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Publication numberUS6872030 B2
Publication typeGrant
Application numberUS 10/057,086
Publication dateMar 29, 2005
Filing dateJan 25, 2002
Priority dateJan 25, 2002
Fee statusPaid
Also published asUS20030143037
Publication number057086, 10057086, US 6872030 B2, US 6872030B2, US-B2-6872030, US6872030 B2, US6872030B2
InventorsBret H. Ashton, Clint H. Ashton
Original AssigneeNorth Pacific Group, Inc.
Export CitationBiBTeX, EndNote, RefMan
External Links: USPTO, USPTO Assignment, Espacenet
Wood support piling with composite wrappings and method for reinforcing the same
US 6872030 B2
Abstract
A wood support piling is reinforced by a composite wrapping. The composite wrapping is formed on the wood piling by a filament winding process. Filament strands are impregnated with resin and wrapped around the wood piling under tension. The resin is allowed to cure to form a seamless layer which is uniform in thickness and materials. The composite wrapping is bonded to the wood piling and applies a compressive force on the wood piling to improve its strength characteristics. The composite wrapping may be applied to a portion of the wood piling where reinforcement is needed so that the piling can be manufactured economically. The composite wrapping protects the piling against deterioration and reduces the need for chemical preservatives which are harmful to the environment.
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Claims(69)
1. A method for reinforcing a wood support member with a composite wrapping, said method comprising:
(A) applying a resin to a plurality of strands;
(B) joining said plurality of strands to said wood support member;
(C) forming at least one layer of said composite wrapping around said wood support member by rotating said wood support member and winding the plurality of strands thereon;
(D) allowing said resin to cure wherein said composite wrapping is bonded to said wood support member.
2. The method of claim 1 wherein (A) applying a resin to a plurality of strands comprises passing said plurality of strands through an impregnator.
3. The method of claim 2 wherein said impregnator comprises a resin bath, rollers, and doctor blades to saturate said plurality of strands with said resin.
4. The method of claim 1 further comprising passing said plurality of strands through a carriage, said carriage adapted to apply a tension to said plurality of strands against said wood support member.
5. The method of claim 4 wherein said tension is within a range of 30-120 pounds.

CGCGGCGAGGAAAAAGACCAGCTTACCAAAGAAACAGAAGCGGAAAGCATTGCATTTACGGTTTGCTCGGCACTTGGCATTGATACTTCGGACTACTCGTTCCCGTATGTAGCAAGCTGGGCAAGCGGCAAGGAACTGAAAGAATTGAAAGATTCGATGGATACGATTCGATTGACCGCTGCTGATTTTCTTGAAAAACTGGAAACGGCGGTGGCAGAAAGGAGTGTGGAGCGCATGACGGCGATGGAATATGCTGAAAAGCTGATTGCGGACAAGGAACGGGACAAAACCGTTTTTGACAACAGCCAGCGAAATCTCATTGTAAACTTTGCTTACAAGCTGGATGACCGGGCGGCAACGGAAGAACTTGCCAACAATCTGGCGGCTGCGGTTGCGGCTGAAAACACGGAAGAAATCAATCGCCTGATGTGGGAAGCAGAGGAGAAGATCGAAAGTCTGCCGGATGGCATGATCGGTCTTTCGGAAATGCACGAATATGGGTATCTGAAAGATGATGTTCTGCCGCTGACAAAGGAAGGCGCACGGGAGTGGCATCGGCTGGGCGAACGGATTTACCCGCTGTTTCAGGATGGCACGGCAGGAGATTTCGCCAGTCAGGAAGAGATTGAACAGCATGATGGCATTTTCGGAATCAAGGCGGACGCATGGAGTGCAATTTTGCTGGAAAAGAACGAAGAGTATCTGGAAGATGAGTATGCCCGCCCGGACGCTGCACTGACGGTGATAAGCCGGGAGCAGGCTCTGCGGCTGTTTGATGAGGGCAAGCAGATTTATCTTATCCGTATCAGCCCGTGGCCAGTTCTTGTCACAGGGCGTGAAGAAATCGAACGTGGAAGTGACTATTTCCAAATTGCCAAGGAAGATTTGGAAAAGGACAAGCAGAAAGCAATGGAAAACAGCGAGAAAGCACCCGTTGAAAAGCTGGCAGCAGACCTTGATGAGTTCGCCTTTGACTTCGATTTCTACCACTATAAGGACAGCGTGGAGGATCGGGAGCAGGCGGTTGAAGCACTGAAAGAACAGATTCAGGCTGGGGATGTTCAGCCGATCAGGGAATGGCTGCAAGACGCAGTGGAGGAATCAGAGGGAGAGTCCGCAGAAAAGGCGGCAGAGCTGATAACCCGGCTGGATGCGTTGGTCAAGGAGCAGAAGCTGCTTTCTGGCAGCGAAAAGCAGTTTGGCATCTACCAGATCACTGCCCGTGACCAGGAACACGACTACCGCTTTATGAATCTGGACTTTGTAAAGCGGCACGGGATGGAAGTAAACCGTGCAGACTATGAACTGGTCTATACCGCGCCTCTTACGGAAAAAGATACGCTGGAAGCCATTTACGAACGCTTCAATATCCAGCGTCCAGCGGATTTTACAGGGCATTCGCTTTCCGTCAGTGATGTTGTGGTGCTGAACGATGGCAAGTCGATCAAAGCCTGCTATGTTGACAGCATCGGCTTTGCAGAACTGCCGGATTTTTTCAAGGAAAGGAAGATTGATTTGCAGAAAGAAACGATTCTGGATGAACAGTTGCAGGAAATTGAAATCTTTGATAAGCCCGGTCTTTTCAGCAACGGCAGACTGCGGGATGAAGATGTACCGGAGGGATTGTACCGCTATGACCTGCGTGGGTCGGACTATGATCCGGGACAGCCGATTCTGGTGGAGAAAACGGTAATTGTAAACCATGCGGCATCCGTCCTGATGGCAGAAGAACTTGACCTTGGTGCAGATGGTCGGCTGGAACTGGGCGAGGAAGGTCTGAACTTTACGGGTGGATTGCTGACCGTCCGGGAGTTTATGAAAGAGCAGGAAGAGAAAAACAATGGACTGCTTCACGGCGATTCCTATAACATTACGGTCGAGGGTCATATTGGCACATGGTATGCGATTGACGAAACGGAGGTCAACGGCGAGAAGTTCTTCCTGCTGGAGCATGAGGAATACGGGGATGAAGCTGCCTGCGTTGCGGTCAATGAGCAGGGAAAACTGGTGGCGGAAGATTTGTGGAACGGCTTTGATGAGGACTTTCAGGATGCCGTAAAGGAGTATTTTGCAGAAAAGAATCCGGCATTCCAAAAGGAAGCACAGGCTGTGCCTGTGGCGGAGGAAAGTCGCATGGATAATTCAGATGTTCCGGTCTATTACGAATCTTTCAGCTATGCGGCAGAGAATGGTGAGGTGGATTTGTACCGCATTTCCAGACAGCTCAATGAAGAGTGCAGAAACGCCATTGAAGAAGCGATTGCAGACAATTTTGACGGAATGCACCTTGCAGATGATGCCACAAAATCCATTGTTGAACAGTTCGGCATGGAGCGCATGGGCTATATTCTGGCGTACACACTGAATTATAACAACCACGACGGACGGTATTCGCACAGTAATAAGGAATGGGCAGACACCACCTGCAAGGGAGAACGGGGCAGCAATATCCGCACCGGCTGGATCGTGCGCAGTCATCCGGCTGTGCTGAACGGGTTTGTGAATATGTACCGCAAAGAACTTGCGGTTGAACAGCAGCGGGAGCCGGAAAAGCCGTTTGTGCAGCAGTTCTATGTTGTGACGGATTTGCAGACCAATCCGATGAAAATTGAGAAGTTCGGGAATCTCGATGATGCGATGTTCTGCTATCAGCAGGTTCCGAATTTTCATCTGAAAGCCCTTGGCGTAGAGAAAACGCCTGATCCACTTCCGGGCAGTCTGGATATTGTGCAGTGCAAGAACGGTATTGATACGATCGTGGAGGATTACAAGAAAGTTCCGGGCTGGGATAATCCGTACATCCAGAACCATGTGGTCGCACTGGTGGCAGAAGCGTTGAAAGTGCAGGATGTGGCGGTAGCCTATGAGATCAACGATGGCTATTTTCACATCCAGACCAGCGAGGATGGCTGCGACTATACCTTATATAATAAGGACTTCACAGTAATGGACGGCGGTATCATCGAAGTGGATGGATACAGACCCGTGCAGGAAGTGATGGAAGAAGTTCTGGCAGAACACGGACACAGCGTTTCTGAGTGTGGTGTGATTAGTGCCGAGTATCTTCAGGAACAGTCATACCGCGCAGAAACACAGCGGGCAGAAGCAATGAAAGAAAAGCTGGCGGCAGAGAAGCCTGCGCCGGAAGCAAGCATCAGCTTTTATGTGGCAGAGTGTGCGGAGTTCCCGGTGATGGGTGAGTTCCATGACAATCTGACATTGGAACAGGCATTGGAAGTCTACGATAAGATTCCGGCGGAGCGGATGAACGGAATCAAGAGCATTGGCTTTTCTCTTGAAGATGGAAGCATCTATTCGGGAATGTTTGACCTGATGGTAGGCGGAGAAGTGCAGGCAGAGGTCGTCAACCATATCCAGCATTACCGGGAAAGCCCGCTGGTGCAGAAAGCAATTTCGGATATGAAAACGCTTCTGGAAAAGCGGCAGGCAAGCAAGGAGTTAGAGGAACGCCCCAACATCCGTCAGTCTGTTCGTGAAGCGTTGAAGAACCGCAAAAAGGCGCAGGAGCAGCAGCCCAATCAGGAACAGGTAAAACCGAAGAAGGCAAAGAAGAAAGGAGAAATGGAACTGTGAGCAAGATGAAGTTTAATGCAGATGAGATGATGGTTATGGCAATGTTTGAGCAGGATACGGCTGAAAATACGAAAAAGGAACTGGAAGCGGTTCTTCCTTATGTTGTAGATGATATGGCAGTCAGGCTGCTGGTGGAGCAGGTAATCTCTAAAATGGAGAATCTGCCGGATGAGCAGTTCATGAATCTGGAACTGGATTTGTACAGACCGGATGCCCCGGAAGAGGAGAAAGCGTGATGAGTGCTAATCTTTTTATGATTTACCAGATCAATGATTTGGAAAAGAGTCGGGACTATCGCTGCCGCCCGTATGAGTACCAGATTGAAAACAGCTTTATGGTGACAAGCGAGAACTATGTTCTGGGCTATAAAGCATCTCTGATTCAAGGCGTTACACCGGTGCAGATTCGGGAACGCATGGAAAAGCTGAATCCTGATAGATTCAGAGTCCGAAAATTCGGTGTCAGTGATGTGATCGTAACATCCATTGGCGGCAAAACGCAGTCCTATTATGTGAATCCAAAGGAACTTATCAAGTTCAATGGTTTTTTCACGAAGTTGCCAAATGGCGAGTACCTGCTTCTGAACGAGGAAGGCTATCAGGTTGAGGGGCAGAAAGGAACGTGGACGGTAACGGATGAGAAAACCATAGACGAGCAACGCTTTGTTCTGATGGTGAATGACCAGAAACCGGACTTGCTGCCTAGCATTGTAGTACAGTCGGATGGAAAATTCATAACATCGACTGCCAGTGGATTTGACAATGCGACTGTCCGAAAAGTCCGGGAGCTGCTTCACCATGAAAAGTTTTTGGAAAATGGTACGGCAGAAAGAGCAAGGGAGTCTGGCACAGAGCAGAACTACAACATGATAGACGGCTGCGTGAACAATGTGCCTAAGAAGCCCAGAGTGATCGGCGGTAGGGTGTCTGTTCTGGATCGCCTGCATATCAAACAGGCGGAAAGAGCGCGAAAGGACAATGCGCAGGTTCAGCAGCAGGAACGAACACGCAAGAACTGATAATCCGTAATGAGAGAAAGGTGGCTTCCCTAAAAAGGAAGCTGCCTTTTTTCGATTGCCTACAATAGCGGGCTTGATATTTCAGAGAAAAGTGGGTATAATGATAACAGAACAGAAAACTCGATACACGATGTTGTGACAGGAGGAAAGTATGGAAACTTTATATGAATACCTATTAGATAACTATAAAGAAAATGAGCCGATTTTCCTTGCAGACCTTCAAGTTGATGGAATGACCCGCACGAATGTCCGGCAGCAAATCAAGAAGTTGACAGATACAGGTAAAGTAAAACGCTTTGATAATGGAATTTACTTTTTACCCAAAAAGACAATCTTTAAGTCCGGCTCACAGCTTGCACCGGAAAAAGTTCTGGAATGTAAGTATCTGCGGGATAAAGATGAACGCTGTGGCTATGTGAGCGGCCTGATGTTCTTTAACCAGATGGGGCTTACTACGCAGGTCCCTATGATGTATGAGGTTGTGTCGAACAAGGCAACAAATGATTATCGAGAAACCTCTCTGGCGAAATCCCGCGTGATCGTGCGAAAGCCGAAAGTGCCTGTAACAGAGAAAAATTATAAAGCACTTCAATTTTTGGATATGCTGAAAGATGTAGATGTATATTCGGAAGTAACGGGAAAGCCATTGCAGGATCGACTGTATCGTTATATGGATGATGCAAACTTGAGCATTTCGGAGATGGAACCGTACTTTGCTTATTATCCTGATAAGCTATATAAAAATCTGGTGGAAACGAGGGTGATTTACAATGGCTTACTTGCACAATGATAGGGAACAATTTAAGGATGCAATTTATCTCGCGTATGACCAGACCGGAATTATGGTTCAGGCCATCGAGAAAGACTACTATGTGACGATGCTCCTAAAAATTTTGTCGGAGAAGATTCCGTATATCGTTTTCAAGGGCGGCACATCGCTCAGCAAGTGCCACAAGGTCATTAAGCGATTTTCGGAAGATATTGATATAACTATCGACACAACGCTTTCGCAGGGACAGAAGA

6. The method of claim 1 wherein said wood support member is at least 10 feet long.
7. The method of claim 6, wherein the wood piling is at least 25 feet long.
8. The method of claim 1 wherein said composite wrapping covers a portion of said wood support member adapted to be two feet below ground surface and four feet above ground surface when the wood support member is installed in the ground.
9. The method of claim 1 wherein the curing of said composite wrapping causes said composite wrapping to shrink to thereby radially compress said wood support member.
10. The method of claim 1 wherein the wood support member has a first stiffness prior to installation of the composite wrapping and a second stiffness after installation of the composite wrapping, and wherein the second stiffness is at least 20 percent greater than said first stiffness.
11. The method of claim 1 wherein said composite wrapping is a single, seamless layer.
12. The method of claim 1 further comprising selecting said wood support member having a moisture content of less than 25 percent.
13. The method of claim 1 wherein said wood support member has a moisture content within a range of 15 to 20 percent.
14. The method of claim 1 wherein said composite wrapping is bonded to said wood support piling by a mechanical bond.
15. The method of claim 1 further comprising winding said plurality of strands around said wood support piling at an angle within a range of 60-90 degrees with respect to a longitudinal axis of the wood support member.
16. The method of claim 15 wherein said angle is approximately 80 degrees.
17. A method for reinforcing a wood support member with a composite wrapping, said method comprising:
(A) placing said wood support piling on a filament winding apparatus;
(B) applying a resin to a plurality of strands;
(C) joining and applying said plurality of strands to said wood support piling to form at least one reinforcing layer, wherein said layer is bonded to said wood support piling.